Director: Peter Jackson
Cast: Martin Freeman, Richard Armitage, Sir Ian McKellan, Evangeline Lily, Orlando Bloom, Aidan Turner, Luke Evans, Lee Pace, Ken Stott and Benedict Cumberbatch
Plot: The dwarves take the Lonely Mountain, while Bard (Evans) leads Laketown to Erebor to seek shelter from the dragon. Meanwhile, the elves and Orcs plot their assault on the mountain and a Hobbit is trapped in the middle of it all.
It is tough being the movie event of the year. Of course, Peter Jackson has done this before, with Return of the Kings, tasked with bringing a stunning trilogy to a satisfying conclusion. The Hobbit could arguably be the tougher of the two stories to finish adequately. Return of the King’s climax was written sufficiently in the book and the saga of the Ring had a very clear finishing point. The Hobbit wasn’t meant to be three movies, many argue the necessity of its creation and we could even go as far as saying that this needs to be an ending for six movies, not three. Peter Jackson had an epic task laid out in front of him. Another day at the office, then…
The Battle of Five Armies opens with a magnificent reminder that no one does visual spectacles as well as Jackson. Smaug massacres Lake Town, dousing the villages into flame and providing a terrific resolution to that cliff-hanger that almost drove us into Gollum states of madness. As soon as that terrific sequence draws to an end, the opening credits flare up and gift us with a promise. That was just the tip of the iceberg. Jackson follows it up with many more sequences that are just as amazing as his other five movies. Sequences of massive armies marching across beautiful New Zealand landscapes. A gripping sword fight on a crumbling tower between Legolas and one of the only two Orcs in the entire six movies to live up to the foreshadowing of the Orc army. Every character gets their own little ‘punch-the-air’ moment. I was most impressed with Tauriel. Her love story with Kili makes a little more sense now the shock of it has gone and she is allowed to stand back and be a bad-ass female action hero. Her fight scenes are splendid, matching the ferocity and speed of Legolas, who of course is just as consistently great as he always has been. Smaller character are given a lot more to do as well. Lee Pace is a great anti-hero, surprisingly deep and three-dimensional, even if Jackson asks him to play the role with that steely, almost unreadable Elven face. The lesser dwarves benefit from their small group being separated from the other characters, as they are called upon for Thorin to bounce off of. Ah, Thorin. This is definitely his show, as we get his descent into madness, comparisons between him and Smaug popping up. Richard Armitage plays it very Macbeth-esque and it is almost impossible to predict where the character arc will draw to a heart-stopping close.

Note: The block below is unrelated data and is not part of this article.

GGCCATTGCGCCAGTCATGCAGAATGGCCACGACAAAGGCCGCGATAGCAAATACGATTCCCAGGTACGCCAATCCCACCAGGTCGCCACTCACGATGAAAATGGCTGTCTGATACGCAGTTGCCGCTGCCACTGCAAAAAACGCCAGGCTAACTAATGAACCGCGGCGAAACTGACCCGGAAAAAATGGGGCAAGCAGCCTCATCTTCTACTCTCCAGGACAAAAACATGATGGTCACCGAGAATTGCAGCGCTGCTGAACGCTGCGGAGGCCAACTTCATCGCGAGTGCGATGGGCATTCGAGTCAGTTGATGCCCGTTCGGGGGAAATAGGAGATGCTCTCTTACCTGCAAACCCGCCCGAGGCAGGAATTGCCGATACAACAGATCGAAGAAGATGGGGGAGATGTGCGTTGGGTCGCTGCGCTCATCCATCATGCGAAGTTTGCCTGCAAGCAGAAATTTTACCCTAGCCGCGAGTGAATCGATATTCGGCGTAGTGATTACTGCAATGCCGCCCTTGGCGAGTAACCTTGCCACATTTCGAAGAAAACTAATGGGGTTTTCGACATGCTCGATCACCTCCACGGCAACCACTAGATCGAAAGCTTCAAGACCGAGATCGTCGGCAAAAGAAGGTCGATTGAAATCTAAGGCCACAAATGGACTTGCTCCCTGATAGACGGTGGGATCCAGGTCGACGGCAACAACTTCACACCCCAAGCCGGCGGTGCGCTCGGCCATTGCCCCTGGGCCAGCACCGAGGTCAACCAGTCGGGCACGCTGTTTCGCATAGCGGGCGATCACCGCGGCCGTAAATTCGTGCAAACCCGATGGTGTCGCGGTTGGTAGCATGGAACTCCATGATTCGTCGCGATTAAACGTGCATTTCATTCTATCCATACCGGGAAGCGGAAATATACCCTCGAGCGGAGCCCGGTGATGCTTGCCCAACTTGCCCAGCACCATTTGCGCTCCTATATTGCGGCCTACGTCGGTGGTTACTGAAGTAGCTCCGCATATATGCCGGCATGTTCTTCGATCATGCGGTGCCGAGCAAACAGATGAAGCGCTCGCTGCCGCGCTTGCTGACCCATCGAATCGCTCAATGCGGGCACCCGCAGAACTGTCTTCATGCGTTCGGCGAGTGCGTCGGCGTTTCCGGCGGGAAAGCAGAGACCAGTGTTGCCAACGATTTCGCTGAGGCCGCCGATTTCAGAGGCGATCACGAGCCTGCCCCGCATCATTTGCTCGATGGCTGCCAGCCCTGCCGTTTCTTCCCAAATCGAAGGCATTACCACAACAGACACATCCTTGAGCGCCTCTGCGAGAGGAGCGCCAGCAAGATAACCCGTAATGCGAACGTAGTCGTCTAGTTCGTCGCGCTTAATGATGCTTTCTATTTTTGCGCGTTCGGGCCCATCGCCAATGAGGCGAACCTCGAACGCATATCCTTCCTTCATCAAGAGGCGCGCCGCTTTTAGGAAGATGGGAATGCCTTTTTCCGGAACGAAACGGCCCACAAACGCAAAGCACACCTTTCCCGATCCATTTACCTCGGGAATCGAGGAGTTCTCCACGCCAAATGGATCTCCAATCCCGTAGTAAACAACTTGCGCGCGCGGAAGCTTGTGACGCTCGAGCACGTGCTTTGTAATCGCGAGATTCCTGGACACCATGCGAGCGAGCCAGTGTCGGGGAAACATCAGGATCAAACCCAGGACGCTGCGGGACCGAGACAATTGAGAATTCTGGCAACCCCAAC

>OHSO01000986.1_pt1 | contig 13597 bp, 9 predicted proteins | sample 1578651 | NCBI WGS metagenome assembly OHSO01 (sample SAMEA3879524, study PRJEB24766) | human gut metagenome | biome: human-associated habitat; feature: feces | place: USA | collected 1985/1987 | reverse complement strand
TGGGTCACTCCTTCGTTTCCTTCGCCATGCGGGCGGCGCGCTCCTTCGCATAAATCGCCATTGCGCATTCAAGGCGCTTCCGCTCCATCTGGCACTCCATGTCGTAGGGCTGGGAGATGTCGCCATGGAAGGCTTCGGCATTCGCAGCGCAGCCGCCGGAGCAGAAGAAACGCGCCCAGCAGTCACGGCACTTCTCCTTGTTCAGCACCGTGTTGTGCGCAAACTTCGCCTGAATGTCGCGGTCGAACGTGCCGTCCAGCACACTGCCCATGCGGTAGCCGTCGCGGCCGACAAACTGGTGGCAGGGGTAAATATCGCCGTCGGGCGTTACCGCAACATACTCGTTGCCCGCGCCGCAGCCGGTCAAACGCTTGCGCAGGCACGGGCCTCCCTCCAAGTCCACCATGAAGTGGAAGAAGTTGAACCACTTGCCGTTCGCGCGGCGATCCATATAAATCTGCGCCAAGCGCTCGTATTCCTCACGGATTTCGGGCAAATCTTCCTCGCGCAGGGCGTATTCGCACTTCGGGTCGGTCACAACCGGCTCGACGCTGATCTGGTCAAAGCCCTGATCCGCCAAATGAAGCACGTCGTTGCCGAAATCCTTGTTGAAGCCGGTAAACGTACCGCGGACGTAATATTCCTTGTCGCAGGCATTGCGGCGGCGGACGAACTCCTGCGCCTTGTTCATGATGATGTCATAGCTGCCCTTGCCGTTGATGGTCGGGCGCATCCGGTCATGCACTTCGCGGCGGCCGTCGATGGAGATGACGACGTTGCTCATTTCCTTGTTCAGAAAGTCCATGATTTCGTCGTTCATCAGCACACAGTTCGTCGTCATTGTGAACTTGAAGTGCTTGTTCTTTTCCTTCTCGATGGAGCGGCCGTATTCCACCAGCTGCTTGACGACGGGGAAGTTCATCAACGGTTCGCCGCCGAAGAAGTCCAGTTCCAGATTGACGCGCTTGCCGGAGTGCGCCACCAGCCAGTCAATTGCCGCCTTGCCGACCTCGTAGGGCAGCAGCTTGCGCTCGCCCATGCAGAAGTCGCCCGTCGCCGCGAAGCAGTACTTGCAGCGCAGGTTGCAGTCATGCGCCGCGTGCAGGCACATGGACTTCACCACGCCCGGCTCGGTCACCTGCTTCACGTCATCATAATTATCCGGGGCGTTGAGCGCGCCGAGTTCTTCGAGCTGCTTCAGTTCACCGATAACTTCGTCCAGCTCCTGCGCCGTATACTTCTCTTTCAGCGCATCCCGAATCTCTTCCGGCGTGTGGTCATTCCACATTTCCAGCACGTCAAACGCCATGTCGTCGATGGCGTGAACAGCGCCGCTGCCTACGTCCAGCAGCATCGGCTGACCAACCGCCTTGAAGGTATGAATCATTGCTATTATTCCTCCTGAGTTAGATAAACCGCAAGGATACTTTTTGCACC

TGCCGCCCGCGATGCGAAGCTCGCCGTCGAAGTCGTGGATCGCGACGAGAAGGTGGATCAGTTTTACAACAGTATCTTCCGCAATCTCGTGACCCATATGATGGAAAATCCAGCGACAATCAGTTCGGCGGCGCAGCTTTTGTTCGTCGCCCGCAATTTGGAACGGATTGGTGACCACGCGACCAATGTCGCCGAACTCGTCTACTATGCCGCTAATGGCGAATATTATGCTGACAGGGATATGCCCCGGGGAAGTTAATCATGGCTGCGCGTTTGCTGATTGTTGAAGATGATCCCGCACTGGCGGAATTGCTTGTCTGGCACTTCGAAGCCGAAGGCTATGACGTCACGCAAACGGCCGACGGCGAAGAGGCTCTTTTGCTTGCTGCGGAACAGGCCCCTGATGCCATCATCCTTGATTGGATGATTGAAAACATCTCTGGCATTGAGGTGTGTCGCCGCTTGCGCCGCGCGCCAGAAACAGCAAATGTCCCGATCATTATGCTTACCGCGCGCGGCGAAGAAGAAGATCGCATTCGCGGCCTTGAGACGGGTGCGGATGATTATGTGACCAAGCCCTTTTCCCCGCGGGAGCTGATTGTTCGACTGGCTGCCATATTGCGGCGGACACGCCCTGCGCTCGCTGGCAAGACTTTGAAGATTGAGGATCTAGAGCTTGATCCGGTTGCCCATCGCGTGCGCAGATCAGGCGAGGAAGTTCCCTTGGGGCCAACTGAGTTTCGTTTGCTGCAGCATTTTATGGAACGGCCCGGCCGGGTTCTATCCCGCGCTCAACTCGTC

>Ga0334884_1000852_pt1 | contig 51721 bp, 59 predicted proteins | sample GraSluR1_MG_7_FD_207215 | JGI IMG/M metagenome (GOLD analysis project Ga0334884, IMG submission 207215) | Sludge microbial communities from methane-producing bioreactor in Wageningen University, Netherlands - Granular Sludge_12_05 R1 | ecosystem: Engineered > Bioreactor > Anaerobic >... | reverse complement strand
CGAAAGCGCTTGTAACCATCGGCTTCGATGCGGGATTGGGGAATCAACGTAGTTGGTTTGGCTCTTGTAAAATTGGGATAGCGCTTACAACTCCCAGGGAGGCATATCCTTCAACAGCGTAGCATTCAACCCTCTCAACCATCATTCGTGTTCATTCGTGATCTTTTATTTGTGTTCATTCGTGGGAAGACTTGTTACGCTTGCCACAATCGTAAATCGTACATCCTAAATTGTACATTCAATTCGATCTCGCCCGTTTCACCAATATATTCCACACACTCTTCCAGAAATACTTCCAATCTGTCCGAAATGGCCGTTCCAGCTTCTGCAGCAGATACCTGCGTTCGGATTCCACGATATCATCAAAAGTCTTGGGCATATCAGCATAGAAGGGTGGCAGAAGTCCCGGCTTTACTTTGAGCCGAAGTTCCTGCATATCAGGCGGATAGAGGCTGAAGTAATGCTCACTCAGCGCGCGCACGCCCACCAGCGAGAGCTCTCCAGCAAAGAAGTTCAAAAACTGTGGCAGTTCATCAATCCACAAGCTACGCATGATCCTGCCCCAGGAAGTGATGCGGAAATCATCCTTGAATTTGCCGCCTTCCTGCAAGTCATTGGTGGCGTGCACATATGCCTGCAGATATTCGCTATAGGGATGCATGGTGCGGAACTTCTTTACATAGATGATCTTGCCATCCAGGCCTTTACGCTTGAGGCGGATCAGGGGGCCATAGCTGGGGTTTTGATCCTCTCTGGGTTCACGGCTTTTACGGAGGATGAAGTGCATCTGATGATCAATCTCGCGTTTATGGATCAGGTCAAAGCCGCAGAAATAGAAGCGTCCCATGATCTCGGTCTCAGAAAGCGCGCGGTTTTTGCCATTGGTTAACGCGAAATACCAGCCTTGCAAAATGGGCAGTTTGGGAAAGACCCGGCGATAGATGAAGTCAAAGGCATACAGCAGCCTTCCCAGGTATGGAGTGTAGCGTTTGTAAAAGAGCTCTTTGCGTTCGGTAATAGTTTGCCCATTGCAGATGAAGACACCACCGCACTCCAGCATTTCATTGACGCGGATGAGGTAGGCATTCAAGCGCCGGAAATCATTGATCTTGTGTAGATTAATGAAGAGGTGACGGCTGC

Sadly, the Battle of Five Armies suffers from being a few great moments tied to one another. The sad truth of the matter is that Peter Jackson finally runs out of book. This entire movie is essentially one big battle. The build-up is over-cooked, racking up the tension and awe too high to actually deliver on. There is a lot of time spent on Thorin’s descent into madness. It was subtle and well-balanced in ‘Desolation’, but here we get whole segments of Richard Armitage lost in his hallucinations. Criminally, Martin Freeman and Ian McKellan are pushed out of their own movie, despite this whole trilogy resting on their shoulders. I realise that at this stage of the book, Bilbo is a narrative device rather than an active character, but there is still a lack of that ordinary Hobbitness that made the previous two films so heart-warming. There are small moments where Freeman does what he does best, but it is cut short to focus on the fighting. So what about the Battle of Five Armies? Jackson talks a good talk, intent on making this his greatest war scene of all six movies, surpassing Gondor, Rohan and Mordor. He doesn’t quite do it, lost at where to focus next. There is only so much running time the audience is happy to sit through of nameless people slashing their swords into faceless orcs. He tries to anchor it with memorable faces, but then we end up with several small fights, muddied by the background noise of constant battle. It looks very pretty and inventive, but fails to engage the audience. Finally, Jackson gives up and takes a small portion of the characters to one side to take on Agog and Bolg. This is more fun, giving us simpler and easy to follow one-on-one sword fights, but it looks messy and out of place, considering there is meant to be a massive war a few feet away. It doesn’t quite make sense. Your enjoyment of this movie will depend on you settling into the current moment, rather than looking at the battle as one big fight.
Final Verdict: This is a good movie, but the hype was just too much to meet. Fun, visually astonishing and action-packed – but adrift.